Writerly Wednesday – Do It Right

No matter where you are in your writing career there’s pressure. First you have pressure to complete the book. Pressure to sell it. Pressure to market it. Pressure to do well. Pressure to follow up with another winner. Pressure to make that sell and market, etc. If you get rejected there’s pressure to follow up with something else – what to write, where to send it – it goes on and on. Agents, editors, covers, marketing, should you do conferences, should you rush out to write something when you see a call, do you want to branch out, what happens if you take some time off, will readers forget about you – blah blah blah

Carina Press announced its opening this week. This directly from their website:

Carina Press is a new digital-only publisher that combines editorial and marketing expertise with the freedom of digital publishing. With a long history of digital marketing and editorial experience, the Carina Press team is committed to bringing readers fresh voices and new, unique editorial.

So of course people, writers, have been discussing the pros and cons all over the place. Sharing thoughts and concerns. Loops and boards can be pretty helpful this way, though they can also be peppered with things I personally get annoyed about – the willfully blind, the chip on the shoulder, the spurned ex whatever.

One thing I saw a few people bring up, the thing that bugged me most was the suggestion that authors should just you know, “look for whatever crap they got rejected on with other epublishers and send that in”

Authors should always strive to submit their best work. You’re really going to knock on the door of a new line at the largest romance publisher with crap that got rejected from poodlebutt press? Don’t you think you’re selling yourself short? Don’t you think you’re selling the publisher you’re submitting to short?

We all have books that have been rejected for reasons other than quality. Marketing looked at it and was like, “what the heck are we supposed to do with this?” for instance. Now, see, THAT might be a manuscript to take a chance on subbing because it’s not that hamster, cow, pig menage shifter no one wanted – in fact the example I gave is precisely why digital publishing is attractive to me. They can take chances because the structure of a digital press is such that they can take chances on things traditional publishing may not be able to.

Not every book an author writes will be the very best book they ever wrote. It’s not possible and all of us have our favorites (mine are never the books that sell the best, either, LOL). But I can’t express how sad it makes me to see people just phoning it in, or worse, encouraging others to just find stuff no one wants to toss it at an editor.

Remember – editors are gatekeepers to publishing for goodness sake! Do you want editor A to think you’re only capable of that half assed piece of crap you sent because someone on a loop urged you to? Do you want industry professionals, even those you don’t write for, to see you as a competent and professional person or one who digs out that questionable manuscript and lobs it at them just because?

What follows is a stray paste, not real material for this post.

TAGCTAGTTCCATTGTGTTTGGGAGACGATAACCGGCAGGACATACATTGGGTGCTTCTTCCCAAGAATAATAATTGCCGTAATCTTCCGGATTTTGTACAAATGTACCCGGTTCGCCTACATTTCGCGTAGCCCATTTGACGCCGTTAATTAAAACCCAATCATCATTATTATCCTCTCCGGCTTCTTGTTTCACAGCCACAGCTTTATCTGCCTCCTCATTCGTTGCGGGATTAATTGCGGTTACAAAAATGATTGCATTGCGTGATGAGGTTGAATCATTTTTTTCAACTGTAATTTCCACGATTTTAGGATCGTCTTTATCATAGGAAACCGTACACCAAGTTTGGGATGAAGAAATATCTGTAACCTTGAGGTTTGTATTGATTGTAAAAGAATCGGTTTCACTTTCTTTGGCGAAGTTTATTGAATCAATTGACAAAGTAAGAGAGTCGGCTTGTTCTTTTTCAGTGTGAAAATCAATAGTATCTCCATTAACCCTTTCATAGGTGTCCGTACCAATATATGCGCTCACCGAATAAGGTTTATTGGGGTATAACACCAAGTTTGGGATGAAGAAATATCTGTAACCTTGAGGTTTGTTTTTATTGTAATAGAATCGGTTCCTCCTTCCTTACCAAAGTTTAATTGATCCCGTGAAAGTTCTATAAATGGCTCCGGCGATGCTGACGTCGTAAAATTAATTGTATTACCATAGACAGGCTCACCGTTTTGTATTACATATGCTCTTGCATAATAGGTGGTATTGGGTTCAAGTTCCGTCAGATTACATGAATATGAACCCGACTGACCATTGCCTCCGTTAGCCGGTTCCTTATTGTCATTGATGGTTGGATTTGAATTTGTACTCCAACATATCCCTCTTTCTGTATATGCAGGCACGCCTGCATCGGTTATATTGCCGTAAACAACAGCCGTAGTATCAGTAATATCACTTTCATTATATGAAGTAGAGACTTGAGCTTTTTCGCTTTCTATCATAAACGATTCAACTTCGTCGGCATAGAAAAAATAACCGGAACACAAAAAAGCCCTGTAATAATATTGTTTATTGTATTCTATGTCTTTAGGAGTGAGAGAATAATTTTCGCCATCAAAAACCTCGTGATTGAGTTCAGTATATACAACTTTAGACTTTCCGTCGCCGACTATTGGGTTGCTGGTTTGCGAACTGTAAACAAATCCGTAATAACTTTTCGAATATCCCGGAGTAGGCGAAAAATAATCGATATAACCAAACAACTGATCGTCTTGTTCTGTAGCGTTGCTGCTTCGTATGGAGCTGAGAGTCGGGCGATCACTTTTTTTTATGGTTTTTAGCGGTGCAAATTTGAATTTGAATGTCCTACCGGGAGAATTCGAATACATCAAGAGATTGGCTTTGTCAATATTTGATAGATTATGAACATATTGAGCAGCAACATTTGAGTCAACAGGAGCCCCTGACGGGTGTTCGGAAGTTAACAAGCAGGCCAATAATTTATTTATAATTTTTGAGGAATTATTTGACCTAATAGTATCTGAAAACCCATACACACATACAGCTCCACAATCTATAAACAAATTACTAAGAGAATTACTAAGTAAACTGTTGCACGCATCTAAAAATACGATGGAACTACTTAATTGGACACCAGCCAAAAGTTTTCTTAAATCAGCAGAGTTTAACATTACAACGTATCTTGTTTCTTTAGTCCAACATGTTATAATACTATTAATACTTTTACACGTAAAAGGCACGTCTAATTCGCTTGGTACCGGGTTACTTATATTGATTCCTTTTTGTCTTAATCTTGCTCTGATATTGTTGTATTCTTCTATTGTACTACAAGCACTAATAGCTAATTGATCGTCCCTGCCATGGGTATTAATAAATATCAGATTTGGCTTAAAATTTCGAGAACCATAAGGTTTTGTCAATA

If you’re going to do this – for god’s sake do it right. Put your best foot forward each and every time. That’s the point.

If it’s not the point, what the hell are you doing?

6 comments to “Writerly Wednesday – Do It Right”

  1. Karen Erickson
    November 11th, 2009 at 11:51 am · Link

    I love your Writerly Wednesdays because you tell it like it is. And everyone needs to hear it!

  2. candice gilmer
    November 11th, 2009 at 12:50 pm · Link

    Boy I know what you mean about the pressure to… to do whatever… lol, to write, to create, to sell, to sub, all that jazz. And I happen to agree with you–if you’re not putting your best foot forward, what is the point, really?

  3. Jill Sorenson
    November 11th, 2009 at 4:07 pm · Link

    Yes! I’m interested in epubs, and have always meant to submit to one. But every time I think about polishing an old project, I feel conflicted. I’m a terrible judge of my own work, but I suspect that those projects were rejected for the most common reason: not good enough.

    So, yeah. I agree. When I submit, it’s got to be something I believe in. : )

  4. Melissa Blue
    November 12th, 2009 at 2:42 pm · Link

    The important question one should ask themselves “Would I buy it the way the book is now?” I sometimes think authors forget the reader side of themselves when trying to sell their book.

  5. Brenda B. Hill
    November 12th, 2009 at 6:34 pm · Link

    I have discovered wonderful authors in these web sites and have enjoyed reading the blogs etc. I am trying to get up the nerve to finish at least one of the books I started writing 3? yrs ago before I was so stressed out.,.LOL.. I agree, the writers should ask themselves if they would like to read what they write or if something is missing. Maybe I should just start over…LOL..

  6. Rossy
    November 13th, 2009 at 10:09 am · Link

    Well i just finished reading The House on Olive Street by Robyn Carr. It was an excellent book and i can’t believe it took me this long to finally read it.